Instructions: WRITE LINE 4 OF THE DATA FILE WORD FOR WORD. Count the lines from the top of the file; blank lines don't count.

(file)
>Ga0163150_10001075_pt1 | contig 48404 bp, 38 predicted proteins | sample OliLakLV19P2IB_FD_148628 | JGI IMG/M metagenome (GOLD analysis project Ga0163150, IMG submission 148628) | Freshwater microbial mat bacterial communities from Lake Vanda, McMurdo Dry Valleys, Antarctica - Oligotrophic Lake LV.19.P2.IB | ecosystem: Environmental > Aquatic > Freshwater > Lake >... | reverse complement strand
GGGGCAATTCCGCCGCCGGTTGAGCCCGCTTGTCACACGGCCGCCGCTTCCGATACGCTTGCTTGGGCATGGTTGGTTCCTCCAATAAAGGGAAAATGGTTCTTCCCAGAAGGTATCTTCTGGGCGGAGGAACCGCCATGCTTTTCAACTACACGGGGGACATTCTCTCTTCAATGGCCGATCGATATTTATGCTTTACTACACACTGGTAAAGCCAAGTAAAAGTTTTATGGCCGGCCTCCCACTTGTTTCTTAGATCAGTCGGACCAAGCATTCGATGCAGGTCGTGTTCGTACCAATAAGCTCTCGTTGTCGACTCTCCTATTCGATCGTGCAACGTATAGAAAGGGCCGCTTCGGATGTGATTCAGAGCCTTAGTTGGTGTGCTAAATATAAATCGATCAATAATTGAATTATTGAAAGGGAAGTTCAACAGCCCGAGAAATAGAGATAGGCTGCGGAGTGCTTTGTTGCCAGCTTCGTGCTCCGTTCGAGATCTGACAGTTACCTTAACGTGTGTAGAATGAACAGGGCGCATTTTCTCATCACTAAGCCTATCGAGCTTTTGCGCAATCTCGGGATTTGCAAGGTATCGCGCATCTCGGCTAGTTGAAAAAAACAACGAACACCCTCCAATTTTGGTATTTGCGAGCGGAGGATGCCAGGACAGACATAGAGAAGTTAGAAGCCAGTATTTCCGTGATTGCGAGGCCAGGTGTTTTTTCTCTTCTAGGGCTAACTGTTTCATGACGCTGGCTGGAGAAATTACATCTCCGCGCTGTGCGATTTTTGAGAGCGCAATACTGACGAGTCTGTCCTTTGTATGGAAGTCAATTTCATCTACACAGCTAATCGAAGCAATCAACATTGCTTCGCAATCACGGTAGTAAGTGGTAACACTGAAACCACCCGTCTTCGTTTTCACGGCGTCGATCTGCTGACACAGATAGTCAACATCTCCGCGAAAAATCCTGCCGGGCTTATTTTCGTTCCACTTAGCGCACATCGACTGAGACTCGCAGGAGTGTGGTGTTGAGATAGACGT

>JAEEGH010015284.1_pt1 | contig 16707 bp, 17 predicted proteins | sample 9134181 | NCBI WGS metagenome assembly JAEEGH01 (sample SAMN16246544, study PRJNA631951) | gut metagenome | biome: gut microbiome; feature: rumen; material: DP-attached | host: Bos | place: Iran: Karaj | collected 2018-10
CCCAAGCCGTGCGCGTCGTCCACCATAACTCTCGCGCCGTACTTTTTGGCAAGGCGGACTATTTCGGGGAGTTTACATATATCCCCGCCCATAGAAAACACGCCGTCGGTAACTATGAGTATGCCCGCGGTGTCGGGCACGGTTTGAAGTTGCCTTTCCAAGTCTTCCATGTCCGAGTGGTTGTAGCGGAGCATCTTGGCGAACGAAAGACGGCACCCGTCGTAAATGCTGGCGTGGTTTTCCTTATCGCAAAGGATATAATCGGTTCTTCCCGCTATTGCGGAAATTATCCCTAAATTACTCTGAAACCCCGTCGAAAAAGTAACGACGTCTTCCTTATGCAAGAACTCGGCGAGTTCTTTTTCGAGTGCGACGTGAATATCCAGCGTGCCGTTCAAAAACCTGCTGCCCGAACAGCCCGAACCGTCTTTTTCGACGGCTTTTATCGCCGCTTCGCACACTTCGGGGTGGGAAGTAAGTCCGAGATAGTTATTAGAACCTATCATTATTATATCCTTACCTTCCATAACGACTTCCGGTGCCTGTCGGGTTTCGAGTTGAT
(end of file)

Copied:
CCCAAGCCGTGCGCGTCGTCCACCATAACTCTCGCGCCGTACTTTTTGGCAAGGCGGACTATTTCGGGGAGTTTACATATATCCCCGCCCATAGAAAACACGCCGTCGGTAACTATGAGTATGCCCGCGGTGTCGGGCACGGTTTGAAGTTGCCTTTCCAAGTCTTCCATGTCCGAGTGGTTGTAGCGGAGCATCTTGGCGAACGAAAGACGGCACCCGTCGTAAATGCTGGCGTGGTTTTCCTTATCGCAAAGGATATAATCGGTTCTTCCCGCTATTGCGGAAATTATCCCTAAATTACTCTGAAACCCCGTCGAAAAAGTAACGACGTCTTCCTTATGCAAGAACTCGGCGAGTTCTTTTTCGAGTGCGACGTGAATATCCAGCGTGCCGTTCAAAAACCTGCTGCCCGAACAGCCCGAACCGTCTTTTTCGACGGCTTTTATCGCCGCTTCGCACACTTCGGGGTGGGAAGTAAGTCCGAGATAGTTATTAGAACCTATCATTATTATATCCTTACCTTCCATAACGACTTCCGGTGCCTGTCGGGTTTCGAGTTGAT